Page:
190523ind Dunkle

URI graduate Ellie Dunkle’s journey and her love of the ocean took her from her home in South Kingstown to Guatemala, Spain and the Canary Islands.

SOUTH KINGSTOWN, R.I. — Ellie Dunkle’s journey and her love of the ocean took her from her home in South Kingstown to Guatemala, Spain and the Canary Islands.

Impressive, considering the new University of Rhode Island graduate spent her childhood in South Dakota.

“I never realized how powerful the ocean was until I moved to South Kingstown at age 16 and became a lifeguard at Narragansett Town Beach and saw people struggle in the waves,” Dunkle, who received her degree in ocean engineering Sunday at URI’s commencement ceremonies.

“Instead of being terrified of the ocean, it made me want to learn more about how it worked,” she said.

She now wants to use her knowledge and experiences to provide ocean-generated energy to isolated communities.           

Dunkle got her feet wet early in her URI career, traveling to Guatemala as a freshman member of URI’s chapter of Engineers for a Sustainable World to help design and build the first public water quality laboratory in the country’s highlands. She returned a year later as one of the project’s leaders to monitor the lab and help a local university establish a chapter of the global organization.

“I learned so much about laboratory equipment and how to do research,” Dunkle said. “And I really enjoyed using my Spanish. That was especially useful to me.”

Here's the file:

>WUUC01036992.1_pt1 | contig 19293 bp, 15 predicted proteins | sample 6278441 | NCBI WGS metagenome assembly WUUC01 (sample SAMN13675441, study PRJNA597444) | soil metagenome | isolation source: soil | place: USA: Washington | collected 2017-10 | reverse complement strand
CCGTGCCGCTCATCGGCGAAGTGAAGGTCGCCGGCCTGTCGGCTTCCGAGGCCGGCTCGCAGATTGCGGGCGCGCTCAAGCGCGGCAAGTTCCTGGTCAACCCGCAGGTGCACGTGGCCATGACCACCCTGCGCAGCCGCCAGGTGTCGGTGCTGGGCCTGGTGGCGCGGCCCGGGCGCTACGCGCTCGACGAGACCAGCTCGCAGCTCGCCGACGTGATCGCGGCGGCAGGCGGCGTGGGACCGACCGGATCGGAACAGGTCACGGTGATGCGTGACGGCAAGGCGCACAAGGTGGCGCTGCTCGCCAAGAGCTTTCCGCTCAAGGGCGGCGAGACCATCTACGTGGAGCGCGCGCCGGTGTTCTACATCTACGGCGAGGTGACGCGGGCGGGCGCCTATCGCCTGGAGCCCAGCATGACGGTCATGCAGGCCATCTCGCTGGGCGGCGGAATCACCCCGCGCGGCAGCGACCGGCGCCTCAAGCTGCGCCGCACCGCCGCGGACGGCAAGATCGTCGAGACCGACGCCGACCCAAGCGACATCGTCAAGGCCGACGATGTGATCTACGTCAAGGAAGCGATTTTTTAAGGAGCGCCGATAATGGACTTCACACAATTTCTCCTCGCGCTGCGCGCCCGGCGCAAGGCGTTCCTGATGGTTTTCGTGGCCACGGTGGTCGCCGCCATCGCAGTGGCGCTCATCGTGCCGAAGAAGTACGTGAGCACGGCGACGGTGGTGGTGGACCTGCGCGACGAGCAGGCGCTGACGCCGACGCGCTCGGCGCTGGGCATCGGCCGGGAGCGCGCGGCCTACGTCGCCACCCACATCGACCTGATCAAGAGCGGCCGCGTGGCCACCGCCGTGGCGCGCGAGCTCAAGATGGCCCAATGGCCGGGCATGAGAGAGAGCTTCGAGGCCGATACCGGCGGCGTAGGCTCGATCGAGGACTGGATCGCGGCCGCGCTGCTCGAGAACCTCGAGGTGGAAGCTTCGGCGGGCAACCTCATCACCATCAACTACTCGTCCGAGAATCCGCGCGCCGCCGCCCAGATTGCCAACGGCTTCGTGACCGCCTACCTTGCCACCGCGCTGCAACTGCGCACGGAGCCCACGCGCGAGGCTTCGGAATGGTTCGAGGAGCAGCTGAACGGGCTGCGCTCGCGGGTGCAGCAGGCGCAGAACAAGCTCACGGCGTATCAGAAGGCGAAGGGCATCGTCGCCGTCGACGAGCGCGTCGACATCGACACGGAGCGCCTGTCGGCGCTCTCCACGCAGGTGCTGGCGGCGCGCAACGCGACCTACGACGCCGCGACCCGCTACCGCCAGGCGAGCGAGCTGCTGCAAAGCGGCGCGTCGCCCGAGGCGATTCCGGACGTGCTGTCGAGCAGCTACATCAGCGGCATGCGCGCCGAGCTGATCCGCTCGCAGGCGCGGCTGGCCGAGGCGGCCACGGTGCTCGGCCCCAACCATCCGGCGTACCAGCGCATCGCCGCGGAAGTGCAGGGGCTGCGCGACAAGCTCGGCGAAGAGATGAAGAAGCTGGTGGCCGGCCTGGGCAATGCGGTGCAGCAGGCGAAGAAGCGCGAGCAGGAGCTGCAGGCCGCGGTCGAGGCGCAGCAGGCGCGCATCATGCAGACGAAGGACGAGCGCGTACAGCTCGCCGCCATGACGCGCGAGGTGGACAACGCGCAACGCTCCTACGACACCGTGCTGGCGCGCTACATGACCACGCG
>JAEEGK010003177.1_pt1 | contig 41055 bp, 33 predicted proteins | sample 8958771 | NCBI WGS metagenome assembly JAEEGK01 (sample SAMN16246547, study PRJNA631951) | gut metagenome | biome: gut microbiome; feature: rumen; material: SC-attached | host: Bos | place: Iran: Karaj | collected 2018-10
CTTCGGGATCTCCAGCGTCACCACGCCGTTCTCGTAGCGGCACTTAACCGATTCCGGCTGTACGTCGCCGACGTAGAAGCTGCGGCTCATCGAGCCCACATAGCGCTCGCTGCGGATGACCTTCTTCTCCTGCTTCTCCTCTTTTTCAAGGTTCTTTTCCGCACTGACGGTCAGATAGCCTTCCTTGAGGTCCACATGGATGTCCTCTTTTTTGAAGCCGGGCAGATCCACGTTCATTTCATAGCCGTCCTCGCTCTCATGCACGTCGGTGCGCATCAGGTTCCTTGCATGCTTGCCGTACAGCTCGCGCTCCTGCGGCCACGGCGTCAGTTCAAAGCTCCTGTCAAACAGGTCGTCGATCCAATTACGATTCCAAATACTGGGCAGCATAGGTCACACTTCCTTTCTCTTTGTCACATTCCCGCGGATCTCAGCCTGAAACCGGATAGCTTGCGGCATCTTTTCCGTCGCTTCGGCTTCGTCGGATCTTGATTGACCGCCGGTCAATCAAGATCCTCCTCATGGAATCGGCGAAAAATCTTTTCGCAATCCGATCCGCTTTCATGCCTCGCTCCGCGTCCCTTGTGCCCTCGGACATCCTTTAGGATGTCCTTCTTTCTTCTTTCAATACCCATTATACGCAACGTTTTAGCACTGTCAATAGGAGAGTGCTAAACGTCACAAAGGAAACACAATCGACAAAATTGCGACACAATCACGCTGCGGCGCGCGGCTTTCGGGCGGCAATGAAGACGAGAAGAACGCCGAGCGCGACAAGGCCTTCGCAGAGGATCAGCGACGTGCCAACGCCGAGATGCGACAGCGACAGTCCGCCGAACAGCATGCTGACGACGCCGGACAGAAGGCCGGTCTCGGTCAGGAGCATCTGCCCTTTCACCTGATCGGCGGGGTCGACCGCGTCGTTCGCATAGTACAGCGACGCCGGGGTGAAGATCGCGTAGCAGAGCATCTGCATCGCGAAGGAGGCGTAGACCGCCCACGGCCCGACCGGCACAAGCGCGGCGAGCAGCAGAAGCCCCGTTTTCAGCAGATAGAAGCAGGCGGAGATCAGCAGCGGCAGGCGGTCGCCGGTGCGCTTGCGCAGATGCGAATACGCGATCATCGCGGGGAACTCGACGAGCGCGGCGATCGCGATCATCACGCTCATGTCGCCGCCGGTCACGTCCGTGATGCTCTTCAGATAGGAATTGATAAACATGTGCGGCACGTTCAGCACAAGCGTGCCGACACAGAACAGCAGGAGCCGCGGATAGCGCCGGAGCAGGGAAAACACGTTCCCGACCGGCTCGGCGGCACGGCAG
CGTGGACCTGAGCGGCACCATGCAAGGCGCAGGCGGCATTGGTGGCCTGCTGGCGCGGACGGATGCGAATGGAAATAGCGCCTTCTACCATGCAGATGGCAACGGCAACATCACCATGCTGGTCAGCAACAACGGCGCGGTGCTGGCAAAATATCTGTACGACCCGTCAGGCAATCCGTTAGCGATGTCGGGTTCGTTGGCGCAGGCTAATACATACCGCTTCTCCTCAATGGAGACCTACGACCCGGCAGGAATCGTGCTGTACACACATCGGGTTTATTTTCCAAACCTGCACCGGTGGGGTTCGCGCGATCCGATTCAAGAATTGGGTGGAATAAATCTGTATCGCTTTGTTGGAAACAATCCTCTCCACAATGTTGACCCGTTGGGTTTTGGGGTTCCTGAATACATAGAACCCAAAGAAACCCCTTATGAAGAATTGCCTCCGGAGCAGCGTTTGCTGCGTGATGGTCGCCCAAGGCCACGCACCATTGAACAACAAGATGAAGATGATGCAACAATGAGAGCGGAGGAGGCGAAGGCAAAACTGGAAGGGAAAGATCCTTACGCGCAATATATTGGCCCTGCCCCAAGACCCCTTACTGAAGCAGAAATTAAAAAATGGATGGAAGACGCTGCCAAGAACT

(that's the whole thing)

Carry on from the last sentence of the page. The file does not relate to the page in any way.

Enrolled in URI’s International Engineering Program, which requires students to major in an engineering discipline and a foreign language and spend a year abroad, she put her Spanish speaking skills to the test when she traveled to Spain in her junior year.

She took classes for a semester at the University of Cantabria in northern Spain, then interned for an oceanographic engineering firm in the Canary Islands.

She’s grateful to have had the opportunity for a long stay.

“I really felt like I got the chance to acclimate to the environment and the culture there,” she said.

She found the pace of life moved a bit slower as well.

 “There was nothing open on Sundays, we had siestas in the middle of the day. It really helped me to learn to be patient.”

During her internship, she analyzed data for reports, conducted water quality testing and translated grant proposals for the European Union.

“Whatever they needed done, I took care of it,” she said. “It was a very transformative time for me. I really developed as an international engineer.”

After a year abroad, she returned to the states and an internship with a Fall River company that puts solar panels on floating docks that serve as remote charging stations for ships and other marine vehicles.

Her time at URI wasn’t all academics and internships. In response to the 2016 election, she started an organization on campus called Women in STEM. It’s a support group for women seeking careers in the sciences. She also participated in community service projects as a Feinstein Experience volunteer.

Dunkle isn’t finished with her education. She’s been accepted as a graduate student at Oregon State University, where she’ll study coastal and ocean engineering and do research on ocean-related renewable energy projects. She plans to earn an MBA, too.

“I really want to find a way to marry all of my passions and start my own company to create technologies using ocean renewable energy to help connect disadvantaged people to society,” she said. “I want to look at remote islands or isolated communities and make sure they can be self-sustaining with the help of ocean renewable energy.”

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